Selfish Shellfish?

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Selfish Shellfish: The Global Demand for the Smallest Crustacean Leads to the Biggest Environmental Exploitation?

Documentaries such as Seaspiracy have sparked global conversations regarding the environmental impacts of the fishing industry. While there is immense value in assessing how an industry as a whole can influence the environment, there is a risk that such generalizations can disregard nuances that individual species experience. In an attempt to ensure that the smallest of creatures are not overlooked, this post is dedicated to understanding trends in shrimp production, its impacts on the environment, and whether high yielding countries should be regulated in order to uphold global sustainability agreements.

Aquaculture refers to the farming of fish and other aquatic organisms through breeding, raising, and harvesting in order to yield commercial products (NOAA, 2021).  Typically, shrimp aquaculture is considered to be less harmful than other forms of agriculture, urban development, or industrialization (Páez-Osuna, 2001).

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However, an overwhelming lack in regulations within the industry, has resulted in the environmental degradation of coastal regions around the world (Páez-Osuna, 2001). Between 1 and 1.5 million hectares of coastal lowlands have been cultivated to establish shrimp aquaculture sites (Páez-Osuna, 2001). This level of ecosystem takeover to construct ‘shrimp ponds’ has severely threatened mangrove and marsh ecosystems worldwide (Páez-Osuna, 2001). The takeover of mangrove or marsh ecosystems to create commercial shrimp harvesting grounds impedes on the ability for other aquatic species to use these habitats as nurseries or as an area for refuge (Páez-Osuna, 2001). Consequently, entire habitats and the species that rely on them are at risk from suffering from the adverse impacts of shrimp aquaculture.First it was crucial to gain an understanding in shrimp production trends in order to assess the relevance of shrimp farming in the industry. Data from the National Ecological Footprint accounts was used to analyze trends in shrimp production over time.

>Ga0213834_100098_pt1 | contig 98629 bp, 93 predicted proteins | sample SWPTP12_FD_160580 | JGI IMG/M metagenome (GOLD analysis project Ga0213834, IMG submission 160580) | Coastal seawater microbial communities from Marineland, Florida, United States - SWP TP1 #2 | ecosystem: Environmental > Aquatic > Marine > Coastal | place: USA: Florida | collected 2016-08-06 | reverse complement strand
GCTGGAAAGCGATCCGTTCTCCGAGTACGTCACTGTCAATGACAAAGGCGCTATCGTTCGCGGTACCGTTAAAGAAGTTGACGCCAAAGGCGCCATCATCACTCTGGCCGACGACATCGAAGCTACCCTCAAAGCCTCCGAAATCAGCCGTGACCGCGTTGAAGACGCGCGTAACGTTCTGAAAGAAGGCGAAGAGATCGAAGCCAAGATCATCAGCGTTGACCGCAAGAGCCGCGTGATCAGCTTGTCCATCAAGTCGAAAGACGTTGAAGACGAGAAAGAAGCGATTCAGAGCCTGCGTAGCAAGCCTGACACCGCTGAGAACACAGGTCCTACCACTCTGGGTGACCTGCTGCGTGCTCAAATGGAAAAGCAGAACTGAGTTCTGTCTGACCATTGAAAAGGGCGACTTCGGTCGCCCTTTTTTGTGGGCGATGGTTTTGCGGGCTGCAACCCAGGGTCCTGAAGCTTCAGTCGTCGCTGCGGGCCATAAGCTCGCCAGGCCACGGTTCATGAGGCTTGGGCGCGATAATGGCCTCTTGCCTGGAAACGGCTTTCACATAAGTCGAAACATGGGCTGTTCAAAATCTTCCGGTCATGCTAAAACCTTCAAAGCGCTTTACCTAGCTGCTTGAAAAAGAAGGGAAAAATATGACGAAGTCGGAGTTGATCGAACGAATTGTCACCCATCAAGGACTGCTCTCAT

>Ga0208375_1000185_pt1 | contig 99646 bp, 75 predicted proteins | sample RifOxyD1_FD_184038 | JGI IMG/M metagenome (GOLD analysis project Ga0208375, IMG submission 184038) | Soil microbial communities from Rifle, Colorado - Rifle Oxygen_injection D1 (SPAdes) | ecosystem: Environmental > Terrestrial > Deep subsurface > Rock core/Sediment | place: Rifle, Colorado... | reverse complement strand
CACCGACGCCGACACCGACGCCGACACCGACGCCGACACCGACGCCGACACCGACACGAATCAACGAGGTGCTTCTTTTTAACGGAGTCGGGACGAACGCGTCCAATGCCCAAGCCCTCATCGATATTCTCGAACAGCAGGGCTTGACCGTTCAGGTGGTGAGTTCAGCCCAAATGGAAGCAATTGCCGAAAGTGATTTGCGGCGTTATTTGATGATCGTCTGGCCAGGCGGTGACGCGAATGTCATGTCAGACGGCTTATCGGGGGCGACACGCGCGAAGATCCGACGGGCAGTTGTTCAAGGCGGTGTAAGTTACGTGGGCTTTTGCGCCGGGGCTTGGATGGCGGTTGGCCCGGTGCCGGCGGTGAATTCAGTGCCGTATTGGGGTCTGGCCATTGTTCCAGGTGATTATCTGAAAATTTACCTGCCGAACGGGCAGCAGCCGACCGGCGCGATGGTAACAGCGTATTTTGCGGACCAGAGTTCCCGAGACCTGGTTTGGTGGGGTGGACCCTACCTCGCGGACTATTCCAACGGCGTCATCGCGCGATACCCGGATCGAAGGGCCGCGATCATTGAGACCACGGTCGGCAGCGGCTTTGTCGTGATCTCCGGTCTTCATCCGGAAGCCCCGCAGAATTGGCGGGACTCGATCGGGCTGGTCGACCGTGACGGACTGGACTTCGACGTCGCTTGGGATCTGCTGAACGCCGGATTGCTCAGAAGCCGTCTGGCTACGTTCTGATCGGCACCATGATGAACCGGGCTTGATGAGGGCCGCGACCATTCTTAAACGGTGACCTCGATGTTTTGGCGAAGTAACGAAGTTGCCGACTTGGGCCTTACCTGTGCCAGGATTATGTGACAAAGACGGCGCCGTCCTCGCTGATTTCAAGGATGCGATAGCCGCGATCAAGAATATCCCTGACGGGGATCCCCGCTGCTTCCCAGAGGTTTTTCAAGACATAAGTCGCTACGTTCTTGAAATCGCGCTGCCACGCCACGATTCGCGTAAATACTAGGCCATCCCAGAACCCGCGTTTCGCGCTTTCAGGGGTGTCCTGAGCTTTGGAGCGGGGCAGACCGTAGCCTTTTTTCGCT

As is depicted in the graph above, the proportion of shrimp produced through farming became the predominant method of shrimp harvesting in 2003. The rapid increase in proportion of shrimp farmed demonstrates that shrimp farming is a production method that is, and will continue to be, heavily relied upon. This indicates that an analysis on the commercial demands for shrimp product and the impacts of shrimp harvesting is critically needed.

Data from the recently published National Ecological Footprint accounts was used to identify the highest producers of shrimp in the world for 2018. This was calculated by summing total ‘Shrimp Caught’ and ‘Shrimp Aquaculture’ stats provided by each country. The accounts revealed that the world’s top five producers of shrimp in order are: China, Mexico, Argentina, United States of America, and Indonesia. This is a change in data from 2017  as China, Ecuador, Mexico, Argentina, and the United States of America were listed as the top five producing countries. Naturally, the next question that follows is “what harvesting practices each country used in order to amount their high yields of shrimp produce?”. This graph also demonstrates that in some of the top producing countries, shrimp farming is predominantly used to in order to obtain their high produce yields.